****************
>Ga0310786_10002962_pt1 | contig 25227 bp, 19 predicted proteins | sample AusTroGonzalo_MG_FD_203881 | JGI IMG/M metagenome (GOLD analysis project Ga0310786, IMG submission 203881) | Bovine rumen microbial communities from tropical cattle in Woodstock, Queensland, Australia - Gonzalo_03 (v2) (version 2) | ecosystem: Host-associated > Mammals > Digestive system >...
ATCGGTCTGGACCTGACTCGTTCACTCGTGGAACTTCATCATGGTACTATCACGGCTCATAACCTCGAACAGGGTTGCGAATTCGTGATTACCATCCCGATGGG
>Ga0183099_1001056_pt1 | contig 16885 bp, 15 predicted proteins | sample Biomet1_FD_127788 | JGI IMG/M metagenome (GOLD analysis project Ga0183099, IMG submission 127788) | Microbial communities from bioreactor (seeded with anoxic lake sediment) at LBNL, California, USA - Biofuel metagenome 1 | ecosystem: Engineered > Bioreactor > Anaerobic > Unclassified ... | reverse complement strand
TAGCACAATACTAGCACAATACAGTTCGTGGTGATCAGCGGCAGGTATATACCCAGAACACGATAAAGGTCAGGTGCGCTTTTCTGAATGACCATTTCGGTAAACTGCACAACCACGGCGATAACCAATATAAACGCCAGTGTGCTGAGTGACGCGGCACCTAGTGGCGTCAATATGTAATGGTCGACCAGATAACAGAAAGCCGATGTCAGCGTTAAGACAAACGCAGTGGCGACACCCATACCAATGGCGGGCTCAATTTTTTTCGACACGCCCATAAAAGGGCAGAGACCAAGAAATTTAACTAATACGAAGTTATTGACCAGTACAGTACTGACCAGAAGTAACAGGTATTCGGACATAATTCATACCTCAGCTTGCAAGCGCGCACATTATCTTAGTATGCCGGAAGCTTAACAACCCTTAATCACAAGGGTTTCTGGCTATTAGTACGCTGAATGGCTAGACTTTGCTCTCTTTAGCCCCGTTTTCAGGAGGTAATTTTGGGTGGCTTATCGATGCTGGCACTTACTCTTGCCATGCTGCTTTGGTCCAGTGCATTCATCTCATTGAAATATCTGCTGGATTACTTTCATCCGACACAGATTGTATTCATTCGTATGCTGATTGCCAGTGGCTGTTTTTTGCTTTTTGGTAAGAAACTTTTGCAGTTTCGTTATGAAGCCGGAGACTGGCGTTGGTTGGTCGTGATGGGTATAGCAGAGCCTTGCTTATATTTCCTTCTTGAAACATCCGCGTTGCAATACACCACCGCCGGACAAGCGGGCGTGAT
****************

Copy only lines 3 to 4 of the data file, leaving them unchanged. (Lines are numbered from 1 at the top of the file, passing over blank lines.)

>Ga0183099_1001056_pt1 | contig 16885 bp, 15 predicted proteins | sample Biomet1_FD_127788 | JGI IMG/M metagenome (GOLD analysis project Ga0183099, IMG submission 127788) | Microbial communities from bioreactor (seeded with anoxic lake sediment) at LBNL, California, USA - Biofuel metagenome 1 | ecosystem: Engineered > Bioreactor > Anaerobic > Unclassified ... | reverse complement strand
TAGCACAATACTAGCACAATACAGTTCGTGGTGATCAGCGGCAGGTATATACCCAGAACACGATAAAGGTCAGGTGCGCTTTTCTGAATGACCATTTCGGTAAACTGCACAACCACGGCGATAACCAATATAAACGCCAGTGTGCTGAGTGACGCGGCACCTAGTGGCGTCAATATGTAATGGTCGACCAGATAACAGAAAGCCGATGTCAGCGTTAAGACAAACGCAGTGGCGACACCCATACCAATGGCGGGCTCAATTTTTTTCGACACGCCCATAAAAGGGCAGAGACCAAGAAATTTAACTAATACGAAGTTATTGACCAGTACAGTACTGACCAGAAGTAACAGGTATTCGGACATAATTCATACCTCAGCTTGCAAGCGCGCACATTATCTTAGTATGCCGGAAGCTTAACAACCCTTAATCACAAGGGTTTCTGGCTATTAGTACGCTGAATGGCTAGACTTTGCTCTCTTTAGCCCCGTTTTCAGGAGGTAATTTTGGGTGGCTTATCGATGCTGGCACTTACTCTTGCCATGCTGCTTTGGTCCAGTGCATTCATCTCATTGAAATATCTGCTGGATTACTTTCATCCGACACAGATTGTATTCATTCGTATGCTGATTGCCAGTGGCTGTTTTTTGCTTTTTGGTAAGAAACTTTTGCAGTTTCGTTATGAAGCCGGAGACTGGCGTTGGTTGGTCGTGATGGGTATAGCAGAGCCTTGCTTATATTTCCTTCTTGAAACATCCGCGTTGCAATACACCACCGCCGGACAAGCGGGCGTGAT